.\" -*- mode: nroff; coding: UTF-8 -*-
.TH ctmg 1 "April 2017" "User Commands"
ctmg \- Simple wrapper around cryptsetup for encrypted containers.
[ \fI\,new\/\fR | \fI\,del\/\fR | \fI\,open\/\fR | \fI\,close\/\fR |
\fI\,list\/\fR | \fI\,help\/\fR ] [\fI\,arguments...\/\fR]
ctmg is an encrypted container manager for GNU/Linux using cryptsetup and
various standard file system utilities. Containers have the extension
\[char46]ct and are mounted at a directory of the same name, but without the
extension. Superuser permissions are required to run this command.
.B n | new | create \fI\,filename size\/\fR
creates a new container file. Both parameters are mandatory.
.B d | del | delete \fI\,filename\/\fR
deletes a container file as well as the mounted directory.
.B o | open \fI\,filename\/\fR
opens a container file and mounts it temporarily in a new directory of the same
.B c | close \fI\,filename\/\fR
deletes the temporary directory. Its contents are stored in the container file.
.B l | list
list all existing mounting directories.
.B h | help | -h | --help
displays a brief summary of how to use this script.
sets the path and file name for the container.
sets the maximum size for the container, the size value must be indicated in the
Create a 100MiB encrypted container called 'foo':
$ ctmg new foo 100MiB
$ ctmg create foo 100MiB
Open a container:
$ ctmg open foo
Close a container:
$ ctmg close foo
Delete a container:
$ ctmg del foo
$ ctmg delete foo
.SH SECURITY CONSIDERATIONS
This script runs as root. As such, you shouldn't run this on paths you don't
trust or paths that could be controlled by malicious users.
Since ctmg uses cryptsetup and the LUKS infrastructure, it uses the Linux block
device encryption APIs. The state of the art in block device encryption, as of
writing, is XTS mode, which is what ctmg uses. But do note that this does not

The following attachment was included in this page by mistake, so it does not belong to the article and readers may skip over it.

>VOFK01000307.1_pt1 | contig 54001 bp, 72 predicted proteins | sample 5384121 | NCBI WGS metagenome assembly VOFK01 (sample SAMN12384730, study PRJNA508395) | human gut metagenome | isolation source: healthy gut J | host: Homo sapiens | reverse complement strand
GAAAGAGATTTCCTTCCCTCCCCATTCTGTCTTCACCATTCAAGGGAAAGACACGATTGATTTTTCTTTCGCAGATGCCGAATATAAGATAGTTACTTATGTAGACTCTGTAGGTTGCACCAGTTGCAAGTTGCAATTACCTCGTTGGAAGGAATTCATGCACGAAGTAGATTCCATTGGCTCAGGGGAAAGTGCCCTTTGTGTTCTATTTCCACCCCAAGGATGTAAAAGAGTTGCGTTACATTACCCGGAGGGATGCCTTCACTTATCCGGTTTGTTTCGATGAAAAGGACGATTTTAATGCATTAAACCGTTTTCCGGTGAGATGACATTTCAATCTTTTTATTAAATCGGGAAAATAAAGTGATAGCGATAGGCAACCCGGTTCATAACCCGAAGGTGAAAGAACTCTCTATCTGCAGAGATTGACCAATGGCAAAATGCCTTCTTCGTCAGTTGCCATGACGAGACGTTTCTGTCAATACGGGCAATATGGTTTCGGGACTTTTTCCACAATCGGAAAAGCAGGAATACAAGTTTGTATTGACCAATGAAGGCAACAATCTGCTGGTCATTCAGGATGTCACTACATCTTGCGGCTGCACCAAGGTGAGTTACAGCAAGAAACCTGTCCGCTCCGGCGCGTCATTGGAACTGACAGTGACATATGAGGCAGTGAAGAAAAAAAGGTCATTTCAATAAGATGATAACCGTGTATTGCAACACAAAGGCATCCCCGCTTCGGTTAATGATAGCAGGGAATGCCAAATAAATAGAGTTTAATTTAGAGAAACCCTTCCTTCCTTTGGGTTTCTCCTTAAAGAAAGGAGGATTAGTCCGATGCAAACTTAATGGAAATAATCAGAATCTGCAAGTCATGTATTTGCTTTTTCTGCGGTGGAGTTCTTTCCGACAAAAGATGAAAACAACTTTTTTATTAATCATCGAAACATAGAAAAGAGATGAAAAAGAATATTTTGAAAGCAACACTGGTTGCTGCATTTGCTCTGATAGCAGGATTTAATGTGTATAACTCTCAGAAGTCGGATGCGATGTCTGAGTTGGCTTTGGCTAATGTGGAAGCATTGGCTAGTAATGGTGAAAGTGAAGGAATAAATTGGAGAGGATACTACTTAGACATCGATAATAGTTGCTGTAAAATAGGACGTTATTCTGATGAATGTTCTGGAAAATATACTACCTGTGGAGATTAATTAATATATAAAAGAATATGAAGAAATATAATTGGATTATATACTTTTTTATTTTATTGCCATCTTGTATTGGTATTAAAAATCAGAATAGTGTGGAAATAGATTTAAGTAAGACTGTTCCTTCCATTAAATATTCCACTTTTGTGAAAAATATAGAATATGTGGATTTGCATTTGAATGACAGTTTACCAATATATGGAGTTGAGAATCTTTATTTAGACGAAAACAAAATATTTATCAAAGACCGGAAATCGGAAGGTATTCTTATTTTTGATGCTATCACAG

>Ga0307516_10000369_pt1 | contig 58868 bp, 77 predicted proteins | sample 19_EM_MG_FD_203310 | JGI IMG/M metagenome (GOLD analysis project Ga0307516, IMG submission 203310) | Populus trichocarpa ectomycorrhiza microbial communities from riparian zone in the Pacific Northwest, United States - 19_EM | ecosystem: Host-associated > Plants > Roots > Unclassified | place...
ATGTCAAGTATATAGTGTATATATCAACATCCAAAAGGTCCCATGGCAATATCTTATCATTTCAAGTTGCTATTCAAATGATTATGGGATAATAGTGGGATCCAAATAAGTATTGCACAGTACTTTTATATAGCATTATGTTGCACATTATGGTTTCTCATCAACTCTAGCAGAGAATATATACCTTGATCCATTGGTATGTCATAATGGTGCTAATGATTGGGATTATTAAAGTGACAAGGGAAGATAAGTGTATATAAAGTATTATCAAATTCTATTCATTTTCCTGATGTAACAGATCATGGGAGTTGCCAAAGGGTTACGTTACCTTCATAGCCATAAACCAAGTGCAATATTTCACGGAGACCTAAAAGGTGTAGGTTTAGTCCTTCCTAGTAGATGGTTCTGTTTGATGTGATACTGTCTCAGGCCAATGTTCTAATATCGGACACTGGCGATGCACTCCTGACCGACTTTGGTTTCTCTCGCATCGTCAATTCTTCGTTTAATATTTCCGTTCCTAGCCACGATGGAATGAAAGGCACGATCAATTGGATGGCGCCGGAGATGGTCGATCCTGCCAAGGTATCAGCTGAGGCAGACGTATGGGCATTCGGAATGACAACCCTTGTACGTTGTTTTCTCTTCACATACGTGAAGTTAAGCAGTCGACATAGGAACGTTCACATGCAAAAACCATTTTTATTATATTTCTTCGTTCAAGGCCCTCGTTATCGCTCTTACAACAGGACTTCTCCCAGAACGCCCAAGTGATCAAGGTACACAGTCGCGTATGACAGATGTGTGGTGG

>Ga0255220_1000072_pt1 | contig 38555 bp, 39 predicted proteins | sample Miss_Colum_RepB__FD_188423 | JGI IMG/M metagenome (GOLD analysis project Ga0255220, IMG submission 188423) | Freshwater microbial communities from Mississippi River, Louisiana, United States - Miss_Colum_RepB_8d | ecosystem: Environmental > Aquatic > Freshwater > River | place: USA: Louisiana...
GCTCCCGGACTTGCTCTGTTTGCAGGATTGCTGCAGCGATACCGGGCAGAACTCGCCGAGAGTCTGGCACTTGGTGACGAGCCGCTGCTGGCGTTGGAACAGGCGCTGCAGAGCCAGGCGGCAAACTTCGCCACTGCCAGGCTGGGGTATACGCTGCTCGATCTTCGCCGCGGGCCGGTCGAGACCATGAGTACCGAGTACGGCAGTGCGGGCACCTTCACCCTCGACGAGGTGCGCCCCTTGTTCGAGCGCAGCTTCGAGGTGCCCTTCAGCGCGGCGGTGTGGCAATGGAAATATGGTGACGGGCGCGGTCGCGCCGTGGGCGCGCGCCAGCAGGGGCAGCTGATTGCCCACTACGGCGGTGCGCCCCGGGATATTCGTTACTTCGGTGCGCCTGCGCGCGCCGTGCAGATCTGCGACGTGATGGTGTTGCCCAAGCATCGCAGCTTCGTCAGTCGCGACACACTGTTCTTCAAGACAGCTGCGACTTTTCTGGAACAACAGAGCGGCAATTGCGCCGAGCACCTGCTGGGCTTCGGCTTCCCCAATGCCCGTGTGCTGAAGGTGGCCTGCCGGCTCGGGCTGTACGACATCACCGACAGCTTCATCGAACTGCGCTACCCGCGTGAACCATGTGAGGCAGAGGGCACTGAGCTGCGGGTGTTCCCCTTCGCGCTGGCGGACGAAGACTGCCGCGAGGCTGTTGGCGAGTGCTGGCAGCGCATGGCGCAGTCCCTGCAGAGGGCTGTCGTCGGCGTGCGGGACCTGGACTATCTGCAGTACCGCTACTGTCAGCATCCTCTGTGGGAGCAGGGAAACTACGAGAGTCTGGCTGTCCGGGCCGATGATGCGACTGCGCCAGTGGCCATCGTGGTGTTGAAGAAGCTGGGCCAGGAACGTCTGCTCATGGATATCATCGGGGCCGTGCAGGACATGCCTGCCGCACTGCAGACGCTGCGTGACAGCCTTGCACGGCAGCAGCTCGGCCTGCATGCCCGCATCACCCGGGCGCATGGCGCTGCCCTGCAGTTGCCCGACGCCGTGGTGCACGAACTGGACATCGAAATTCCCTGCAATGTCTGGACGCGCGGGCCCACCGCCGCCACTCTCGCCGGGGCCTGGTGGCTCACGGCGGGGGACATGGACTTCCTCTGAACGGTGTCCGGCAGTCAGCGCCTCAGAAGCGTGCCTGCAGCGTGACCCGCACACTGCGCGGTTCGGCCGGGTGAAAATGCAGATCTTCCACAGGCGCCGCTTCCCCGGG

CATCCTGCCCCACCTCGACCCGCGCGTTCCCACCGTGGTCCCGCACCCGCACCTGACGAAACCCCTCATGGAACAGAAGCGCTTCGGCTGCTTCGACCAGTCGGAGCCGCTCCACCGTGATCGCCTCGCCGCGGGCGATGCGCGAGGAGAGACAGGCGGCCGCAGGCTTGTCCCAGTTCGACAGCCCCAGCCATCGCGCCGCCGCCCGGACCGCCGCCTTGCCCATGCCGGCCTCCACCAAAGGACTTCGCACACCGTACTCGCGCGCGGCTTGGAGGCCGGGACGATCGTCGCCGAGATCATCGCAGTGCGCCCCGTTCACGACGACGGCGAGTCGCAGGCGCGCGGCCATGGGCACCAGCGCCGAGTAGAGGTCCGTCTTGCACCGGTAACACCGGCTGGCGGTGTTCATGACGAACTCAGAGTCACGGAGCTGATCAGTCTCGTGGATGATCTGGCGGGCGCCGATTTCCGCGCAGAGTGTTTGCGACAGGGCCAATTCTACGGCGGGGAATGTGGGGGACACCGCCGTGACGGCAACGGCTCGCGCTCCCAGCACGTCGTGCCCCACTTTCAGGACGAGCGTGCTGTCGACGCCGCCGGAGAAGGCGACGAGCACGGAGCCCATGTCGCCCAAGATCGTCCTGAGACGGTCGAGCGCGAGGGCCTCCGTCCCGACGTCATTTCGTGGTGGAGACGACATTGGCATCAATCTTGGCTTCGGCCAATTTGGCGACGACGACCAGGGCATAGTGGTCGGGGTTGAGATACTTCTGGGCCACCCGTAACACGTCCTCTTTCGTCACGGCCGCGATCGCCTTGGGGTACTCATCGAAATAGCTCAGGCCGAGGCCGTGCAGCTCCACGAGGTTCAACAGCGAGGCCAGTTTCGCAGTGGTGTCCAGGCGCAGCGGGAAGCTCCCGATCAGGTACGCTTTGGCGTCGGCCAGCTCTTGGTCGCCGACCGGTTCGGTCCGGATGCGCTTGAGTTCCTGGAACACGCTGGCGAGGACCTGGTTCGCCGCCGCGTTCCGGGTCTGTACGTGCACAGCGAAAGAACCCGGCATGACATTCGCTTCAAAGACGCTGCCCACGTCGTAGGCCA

guarantee, entirely, the integrity of data, just the secrecy. As such, if a
malicious user is able to modify the encrypted content, it is possible this
could result in differing decrypted content without you noticing. So, ctmg is
useful for keeping things secret, but not for guaranteeing the authenticity of
the data. If your laptop gets stolen, sleep safely knowing that your
ctmg-secured data is safe, but if an attacker is actively modifying the .ct file
while you're using it in one way or another, you've got trouble.
In order to conserve space, ctmg uses truncate to make sparse files. This means
that the file grows as it's used. An attacker can therefore see how much of the
container is utilized. If you care about this, it's easy enough to replace the
single call to truncate with a single call to dd if=/dev/urandom to make a
completely full file containing only random data.
Written by Iván Ruvalcaba.
Copyright \(co 2015, Jason A. Donenfeld <Jason@zx2c4.com>
Permission to use, copy, modify, and distribute this software for any purpose
with or without fee is hereby granted, provided that the above copyright notice
and this permission notice appear in all copies.